Dixon may have been stunned early by the potent Navy bats, but he buckled down and held them scoreless over the next four frames, at one point, striking out five Navy hitters in a row before giving way to the next pitcher, Dennis Martinez in the sixth. Jon Mullican (’85) promptly singled off Martinez, Mark Bayly (’86) doubled, and Dishman’s RBI ground out tied the game again in the sixth inning at 3-3, turning what easily could have been a blow out into a nail-biter.
The Orioles couldn’t convert in the top of the seventh, and final, inning. Jones singled off Martinez to give Navy life in the bottom half of the frame. Just as it appeared the exhibition game was going to end in a tie, with two outs and a full count, Leeney hit a walk-off double, his second two-bagger of the game, to score Jones with the winning run and change the course of their season.
That historic day in Annapolis had an impact on the Navy baseball program. The team went on to finish 25-7-1 that season. That momentum catapulted them to a league championship the next year with the first thirty-win season on record for a Navy baseball team and another coveted trip to the NCAA tournament. Joe Duff went on to win 595 games as the legendary head coach before retiring in 1995.
Fast forward to October 30, 2013. Word spread quickly that Ripken was in the building. For 28 years, I’d been thinking about a way to add his signature to the ball I treasured. . When he entered the room, still larger than life with his steel blue eyes, six foot four frame and warm, personable smile, he made some brief comments and began to work the crowd. I approached him, showed him the ball, and then recounted the story of the historic Annapolis game.
He smiled as if the video had re-wound for him and asked to hold the ball. Purposefully and slowly, he flipped it in his massive hands, studying each signature. I could tell his memory banks were thrust full throttle in reverse. As he revisited the season and his teammates, he recalled that ’85 was a big free agent year. He paused reflectively at the signature of his Dad, then continued to analyze each name on the ball. He smiled again, looked up and said, “I can tell you exactly why I wasn’t there.” He mentioned the ankle injury and the need to stay in Baltimore for treatment. He told me how much his ankle still hurt during the series with the Blue Jays.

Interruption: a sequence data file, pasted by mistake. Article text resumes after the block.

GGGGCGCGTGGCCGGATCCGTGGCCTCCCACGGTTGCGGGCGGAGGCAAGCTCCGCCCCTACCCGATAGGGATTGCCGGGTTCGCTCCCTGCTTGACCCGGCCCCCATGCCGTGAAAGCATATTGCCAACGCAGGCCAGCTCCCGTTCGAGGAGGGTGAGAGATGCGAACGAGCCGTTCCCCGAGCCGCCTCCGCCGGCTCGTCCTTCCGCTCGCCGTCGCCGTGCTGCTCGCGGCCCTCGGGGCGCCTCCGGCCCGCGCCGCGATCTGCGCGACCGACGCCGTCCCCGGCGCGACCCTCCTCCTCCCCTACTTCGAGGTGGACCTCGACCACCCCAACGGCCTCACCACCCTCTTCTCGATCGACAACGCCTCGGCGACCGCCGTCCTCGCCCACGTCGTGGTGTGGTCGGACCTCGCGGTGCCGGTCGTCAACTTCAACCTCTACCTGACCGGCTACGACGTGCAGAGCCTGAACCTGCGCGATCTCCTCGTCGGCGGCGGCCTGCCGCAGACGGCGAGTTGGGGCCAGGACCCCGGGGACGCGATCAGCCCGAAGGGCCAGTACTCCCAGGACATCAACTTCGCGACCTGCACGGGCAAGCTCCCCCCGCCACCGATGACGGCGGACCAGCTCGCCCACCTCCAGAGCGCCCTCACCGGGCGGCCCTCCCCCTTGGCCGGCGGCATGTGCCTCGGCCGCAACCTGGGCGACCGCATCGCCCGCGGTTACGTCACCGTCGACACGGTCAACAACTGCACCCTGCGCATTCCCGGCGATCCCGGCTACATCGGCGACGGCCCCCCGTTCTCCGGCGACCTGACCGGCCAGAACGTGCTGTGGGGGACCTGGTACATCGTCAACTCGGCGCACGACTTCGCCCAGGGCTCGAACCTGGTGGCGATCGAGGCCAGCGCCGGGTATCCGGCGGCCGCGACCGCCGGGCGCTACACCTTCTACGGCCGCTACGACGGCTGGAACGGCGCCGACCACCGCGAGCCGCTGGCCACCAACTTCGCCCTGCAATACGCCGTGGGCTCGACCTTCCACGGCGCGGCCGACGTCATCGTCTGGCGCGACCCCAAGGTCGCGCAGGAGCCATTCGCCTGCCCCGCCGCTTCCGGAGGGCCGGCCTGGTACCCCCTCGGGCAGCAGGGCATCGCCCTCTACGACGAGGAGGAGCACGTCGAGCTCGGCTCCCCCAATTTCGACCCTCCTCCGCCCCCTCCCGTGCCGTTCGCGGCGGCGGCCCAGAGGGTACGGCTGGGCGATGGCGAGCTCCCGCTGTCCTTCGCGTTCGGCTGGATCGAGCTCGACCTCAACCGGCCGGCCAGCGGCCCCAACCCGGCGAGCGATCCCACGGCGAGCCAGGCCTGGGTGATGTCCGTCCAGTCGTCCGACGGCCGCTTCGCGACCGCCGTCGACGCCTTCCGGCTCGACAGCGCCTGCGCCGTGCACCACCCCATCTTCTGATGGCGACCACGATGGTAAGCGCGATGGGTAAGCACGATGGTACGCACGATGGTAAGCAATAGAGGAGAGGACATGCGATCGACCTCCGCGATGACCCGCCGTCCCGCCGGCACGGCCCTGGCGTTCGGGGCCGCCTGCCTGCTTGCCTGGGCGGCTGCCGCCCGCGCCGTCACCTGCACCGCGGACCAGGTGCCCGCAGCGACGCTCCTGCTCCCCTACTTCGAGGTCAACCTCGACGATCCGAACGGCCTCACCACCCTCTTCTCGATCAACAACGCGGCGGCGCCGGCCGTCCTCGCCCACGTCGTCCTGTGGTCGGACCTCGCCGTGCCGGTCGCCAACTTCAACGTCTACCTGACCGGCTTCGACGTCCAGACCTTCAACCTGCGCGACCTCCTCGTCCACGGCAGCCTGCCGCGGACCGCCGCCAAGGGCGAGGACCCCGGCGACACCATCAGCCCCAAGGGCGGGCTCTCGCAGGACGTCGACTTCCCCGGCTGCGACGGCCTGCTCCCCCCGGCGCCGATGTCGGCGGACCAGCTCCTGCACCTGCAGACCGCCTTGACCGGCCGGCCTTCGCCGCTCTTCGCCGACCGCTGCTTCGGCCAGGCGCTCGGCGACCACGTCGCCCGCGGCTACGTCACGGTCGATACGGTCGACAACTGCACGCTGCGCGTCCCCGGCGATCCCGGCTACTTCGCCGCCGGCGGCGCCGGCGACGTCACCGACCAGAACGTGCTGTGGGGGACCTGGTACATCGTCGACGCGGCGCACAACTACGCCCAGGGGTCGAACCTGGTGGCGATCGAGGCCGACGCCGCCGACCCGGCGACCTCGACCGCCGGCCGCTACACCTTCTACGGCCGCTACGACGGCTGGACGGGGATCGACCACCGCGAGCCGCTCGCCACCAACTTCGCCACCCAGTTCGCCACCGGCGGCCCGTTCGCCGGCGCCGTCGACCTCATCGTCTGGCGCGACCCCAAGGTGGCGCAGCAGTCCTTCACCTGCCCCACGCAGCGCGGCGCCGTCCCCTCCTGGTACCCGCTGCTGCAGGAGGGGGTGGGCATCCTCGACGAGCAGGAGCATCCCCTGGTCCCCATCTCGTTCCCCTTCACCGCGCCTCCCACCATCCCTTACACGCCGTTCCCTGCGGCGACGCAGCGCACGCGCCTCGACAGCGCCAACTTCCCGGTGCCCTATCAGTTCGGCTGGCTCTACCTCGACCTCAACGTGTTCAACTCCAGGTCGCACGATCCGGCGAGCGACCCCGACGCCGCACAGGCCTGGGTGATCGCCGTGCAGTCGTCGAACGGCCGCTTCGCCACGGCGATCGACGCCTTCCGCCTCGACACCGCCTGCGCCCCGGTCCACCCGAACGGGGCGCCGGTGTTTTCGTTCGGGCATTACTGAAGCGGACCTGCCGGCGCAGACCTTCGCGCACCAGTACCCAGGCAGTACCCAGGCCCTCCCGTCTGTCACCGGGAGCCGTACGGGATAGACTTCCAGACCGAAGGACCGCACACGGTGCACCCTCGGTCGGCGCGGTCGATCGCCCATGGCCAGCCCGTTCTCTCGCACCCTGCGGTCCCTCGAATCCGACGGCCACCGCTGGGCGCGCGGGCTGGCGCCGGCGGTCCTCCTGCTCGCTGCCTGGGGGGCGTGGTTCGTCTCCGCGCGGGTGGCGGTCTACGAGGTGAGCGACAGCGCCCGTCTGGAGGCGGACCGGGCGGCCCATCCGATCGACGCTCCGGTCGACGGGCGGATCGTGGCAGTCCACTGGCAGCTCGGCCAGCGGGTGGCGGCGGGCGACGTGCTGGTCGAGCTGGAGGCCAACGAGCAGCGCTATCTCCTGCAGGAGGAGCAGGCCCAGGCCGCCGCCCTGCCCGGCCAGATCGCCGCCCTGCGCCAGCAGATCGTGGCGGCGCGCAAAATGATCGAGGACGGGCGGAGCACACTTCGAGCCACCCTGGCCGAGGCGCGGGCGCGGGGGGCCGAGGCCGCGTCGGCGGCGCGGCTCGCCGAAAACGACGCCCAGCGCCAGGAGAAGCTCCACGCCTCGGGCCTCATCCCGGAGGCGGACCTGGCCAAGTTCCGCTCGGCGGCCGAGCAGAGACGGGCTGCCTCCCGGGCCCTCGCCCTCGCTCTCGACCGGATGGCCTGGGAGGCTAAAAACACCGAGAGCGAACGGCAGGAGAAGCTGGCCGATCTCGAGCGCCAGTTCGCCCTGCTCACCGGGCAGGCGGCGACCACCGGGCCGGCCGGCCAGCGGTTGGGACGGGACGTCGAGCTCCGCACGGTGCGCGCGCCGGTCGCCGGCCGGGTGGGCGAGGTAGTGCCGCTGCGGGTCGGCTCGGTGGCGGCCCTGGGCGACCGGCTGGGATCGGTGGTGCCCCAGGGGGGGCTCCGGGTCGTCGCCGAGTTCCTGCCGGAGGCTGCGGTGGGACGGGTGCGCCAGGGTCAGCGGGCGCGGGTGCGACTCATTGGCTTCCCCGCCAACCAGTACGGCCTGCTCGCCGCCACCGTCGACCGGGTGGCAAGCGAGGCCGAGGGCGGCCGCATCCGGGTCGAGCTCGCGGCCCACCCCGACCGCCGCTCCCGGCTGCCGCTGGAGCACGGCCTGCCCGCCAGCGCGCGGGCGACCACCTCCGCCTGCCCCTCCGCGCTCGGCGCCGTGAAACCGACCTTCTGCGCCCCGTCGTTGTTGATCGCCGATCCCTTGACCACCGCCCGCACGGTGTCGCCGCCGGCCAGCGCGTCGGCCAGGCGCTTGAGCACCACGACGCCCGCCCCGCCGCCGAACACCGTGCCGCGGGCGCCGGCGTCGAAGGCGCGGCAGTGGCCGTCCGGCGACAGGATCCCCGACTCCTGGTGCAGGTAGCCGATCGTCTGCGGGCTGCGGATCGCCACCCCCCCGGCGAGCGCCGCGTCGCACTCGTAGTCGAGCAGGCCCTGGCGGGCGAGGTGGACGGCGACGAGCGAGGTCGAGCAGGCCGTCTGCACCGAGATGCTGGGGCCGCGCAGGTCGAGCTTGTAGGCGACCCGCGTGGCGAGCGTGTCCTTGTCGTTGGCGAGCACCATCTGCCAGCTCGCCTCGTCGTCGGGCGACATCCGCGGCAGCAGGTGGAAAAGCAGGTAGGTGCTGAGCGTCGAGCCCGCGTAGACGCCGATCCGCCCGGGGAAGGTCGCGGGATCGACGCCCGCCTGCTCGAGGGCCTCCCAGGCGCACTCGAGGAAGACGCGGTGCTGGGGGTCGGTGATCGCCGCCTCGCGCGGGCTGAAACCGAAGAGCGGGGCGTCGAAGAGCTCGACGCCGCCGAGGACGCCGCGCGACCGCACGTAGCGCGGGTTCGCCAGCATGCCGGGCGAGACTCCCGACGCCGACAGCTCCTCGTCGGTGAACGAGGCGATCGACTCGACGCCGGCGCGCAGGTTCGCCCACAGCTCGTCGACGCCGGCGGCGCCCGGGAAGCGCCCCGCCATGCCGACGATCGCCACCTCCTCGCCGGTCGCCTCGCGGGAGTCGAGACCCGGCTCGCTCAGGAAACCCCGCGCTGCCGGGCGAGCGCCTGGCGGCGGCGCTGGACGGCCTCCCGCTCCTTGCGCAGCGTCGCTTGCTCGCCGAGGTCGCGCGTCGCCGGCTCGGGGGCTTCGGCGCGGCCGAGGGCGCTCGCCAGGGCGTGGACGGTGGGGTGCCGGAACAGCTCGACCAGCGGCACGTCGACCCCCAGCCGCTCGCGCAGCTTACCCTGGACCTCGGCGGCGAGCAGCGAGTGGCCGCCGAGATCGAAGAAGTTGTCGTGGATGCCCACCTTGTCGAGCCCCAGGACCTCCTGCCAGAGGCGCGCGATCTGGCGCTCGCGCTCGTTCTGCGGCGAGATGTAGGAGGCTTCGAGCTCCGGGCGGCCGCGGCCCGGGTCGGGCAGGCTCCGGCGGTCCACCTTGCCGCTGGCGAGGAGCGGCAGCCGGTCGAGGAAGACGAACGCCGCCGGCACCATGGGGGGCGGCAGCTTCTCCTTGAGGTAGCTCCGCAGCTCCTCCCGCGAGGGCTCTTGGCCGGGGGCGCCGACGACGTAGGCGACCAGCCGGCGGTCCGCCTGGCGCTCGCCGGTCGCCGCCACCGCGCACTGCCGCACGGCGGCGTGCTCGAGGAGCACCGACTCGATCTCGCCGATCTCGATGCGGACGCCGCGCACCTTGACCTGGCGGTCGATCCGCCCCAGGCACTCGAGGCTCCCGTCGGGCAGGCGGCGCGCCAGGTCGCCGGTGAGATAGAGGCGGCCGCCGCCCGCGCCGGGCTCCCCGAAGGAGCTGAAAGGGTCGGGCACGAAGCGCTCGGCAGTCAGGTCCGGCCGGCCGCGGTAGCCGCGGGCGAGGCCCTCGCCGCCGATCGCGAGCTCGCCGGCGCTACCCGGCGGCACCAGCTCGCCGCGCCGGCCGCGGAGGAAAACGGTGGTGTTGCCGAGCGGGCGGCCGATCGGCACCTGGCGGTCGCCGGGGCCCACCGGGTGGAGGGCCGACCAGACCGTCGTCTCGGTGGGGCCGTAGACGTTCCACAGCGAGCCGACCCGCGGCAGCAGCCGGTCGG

I asked, “Would you sign the ball?”
He seemed genuinely humbled by the request. In fact, he awkwardly asked, “Where do you want me to sign it?”
I replied, as any fan would, “Anywhere you want.”
He flipped it again and again before he paused and said, “I think I’ll sign right here under Freddy Lynn.” And so he did, handed it back, and thanked me for taking him back to the past and the glory years. As he moved on to speak to someone else, I couldn’t help but feel that the ball had given him an unexpectedly pleasant memory.
No one will ever know what would have happened if a league game for the Orioles had been scheduled for April 11, 1985, instead of the exhibition contest against Navy. And what if Cal Ripken had injured his ankle further by playing that day to please the fans? He has said publicly that he never intended to break the streak or even thought about it until it was within reach. In 1985, missing one game would have had little significance.
Would anyone have believed that a team of college players could hand the Orioles their first loss in 1985, however unofficial it was in the books? And who would have thought that almost 29 years later, a former assistant Navy coach and a famous baseball icon would share an experience that brought back such fond memories for both?
(About the author: A 1981 USNA graduate, Bob Ravener played baseball for Navy and legendary coach Joe Duff, was a battalion commander, and is past president of his class. He served on active duty as a strategic weapons officer aboard the USS Daniel Webster SSBN 626 Gold, and was an assistant baseball coach, academic liaison officer, boxing instructor, and recruiter while stationed at the Naval Academy from 1985-1986. He is an award-winning and highly accomplished business leader who has spent over 25 years in the corporate world and had his first book published in 2013 titled Up! The Difference Between Today and Tomorrow Is You)